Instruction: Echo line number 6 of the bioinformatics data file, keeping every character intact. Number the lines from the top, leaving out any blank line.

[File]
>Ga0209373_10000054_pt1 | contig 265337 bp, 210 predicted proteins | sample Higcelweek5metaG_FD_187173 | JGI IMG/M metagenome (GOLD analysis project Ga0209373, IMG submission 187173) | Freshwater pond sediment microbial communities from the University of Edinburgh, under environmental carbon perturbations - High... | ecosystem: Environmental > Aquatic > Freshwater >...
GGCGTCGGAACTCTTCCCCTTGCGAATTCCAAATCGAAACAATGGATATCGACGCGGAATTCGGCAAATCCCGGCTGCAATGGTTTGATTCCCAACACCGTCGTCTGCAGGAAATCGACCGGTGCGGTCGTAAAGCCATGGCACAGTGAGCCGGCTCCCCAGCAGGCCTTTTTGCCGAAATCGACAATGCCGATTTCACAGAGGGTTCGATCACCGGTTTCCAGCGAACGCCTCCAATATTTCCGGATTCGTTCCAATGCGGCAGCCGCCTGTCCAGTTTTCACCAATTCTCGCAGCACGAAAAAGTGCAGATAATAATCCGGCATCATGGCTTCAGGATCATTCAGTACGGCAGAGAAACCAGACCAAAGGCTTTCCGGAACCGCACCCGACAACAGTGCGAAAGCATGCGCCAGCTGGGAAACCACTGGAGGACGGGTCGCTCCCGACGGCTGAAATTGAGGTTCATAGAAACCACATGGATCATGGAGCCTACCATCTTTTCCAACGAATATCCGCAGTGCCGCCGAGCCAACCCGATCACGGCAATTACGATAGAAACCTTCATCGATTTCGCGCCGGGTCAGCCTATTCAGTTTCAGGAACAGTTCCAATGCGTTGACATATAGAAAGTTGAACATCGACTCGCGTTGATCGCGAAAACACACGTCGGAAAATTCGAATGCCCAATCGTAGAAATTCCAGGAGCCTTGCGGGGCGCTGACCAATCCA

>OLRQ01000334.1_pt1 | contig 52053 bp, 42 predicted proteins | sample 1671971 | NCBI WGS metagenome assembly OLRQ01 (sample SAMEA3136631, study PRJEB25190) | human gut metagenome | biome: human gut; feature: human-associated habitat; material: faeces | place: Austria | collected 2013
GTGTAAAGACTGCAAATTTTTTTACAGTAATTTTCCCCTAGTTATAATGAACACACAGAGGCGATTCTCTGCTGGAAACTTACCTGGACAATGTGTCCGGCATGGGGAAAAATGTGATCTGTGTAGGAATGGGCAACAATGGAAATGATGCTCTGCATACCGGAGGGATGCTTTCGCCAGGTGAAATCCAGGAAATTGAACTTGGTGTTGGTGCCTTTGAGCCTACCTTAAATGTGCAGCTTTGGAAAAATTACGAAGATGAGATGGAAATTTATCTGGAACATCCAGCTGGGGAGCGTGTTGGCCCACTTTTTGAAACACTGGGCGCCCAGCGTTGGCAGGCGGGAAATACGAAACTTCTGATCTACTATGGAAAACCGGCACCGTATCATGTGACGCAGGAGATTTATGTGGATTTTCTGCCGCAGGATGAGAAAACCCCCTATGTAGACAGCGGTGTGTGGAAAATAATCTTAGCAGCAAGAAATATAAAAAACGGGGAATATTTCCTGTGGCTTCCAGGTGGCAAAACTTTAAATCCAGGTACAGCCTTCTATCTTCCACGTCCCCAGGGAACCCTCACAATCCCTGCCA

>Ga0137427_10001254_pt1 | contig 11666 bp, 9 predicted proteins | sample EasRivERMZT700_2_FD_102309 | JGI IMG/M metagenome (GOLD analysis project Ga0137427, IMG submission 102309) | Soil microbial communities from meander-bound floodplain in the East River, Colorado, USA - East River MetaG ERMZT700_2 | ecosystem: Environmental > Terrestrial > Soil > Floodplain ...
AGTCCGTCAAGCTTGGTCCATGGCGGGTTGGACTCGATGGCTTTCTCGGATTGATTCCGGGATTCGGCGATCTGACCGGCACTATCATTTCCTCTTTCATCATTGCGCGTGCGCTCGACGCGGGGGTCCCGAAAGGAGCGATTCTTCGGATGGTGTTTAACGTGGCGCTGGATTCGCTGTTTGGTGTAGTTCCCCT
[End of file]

AGTCCGTCAAGCTTGGTCCATGGCGGGTTGGACTCGATGGCTTTCTCGGATTGATTCCGGGATTCGGCGATCTGACCGGCACTATCATTTCCTCTTTCATCATTGCGCGTGCGCTCGACGCGGGGGTCCCGAAAGGAGCGATTCTTCGGATGGTGTTTAACGTGGCGCTGGATTCGCTGTTTGGTGTAGTTCCCCT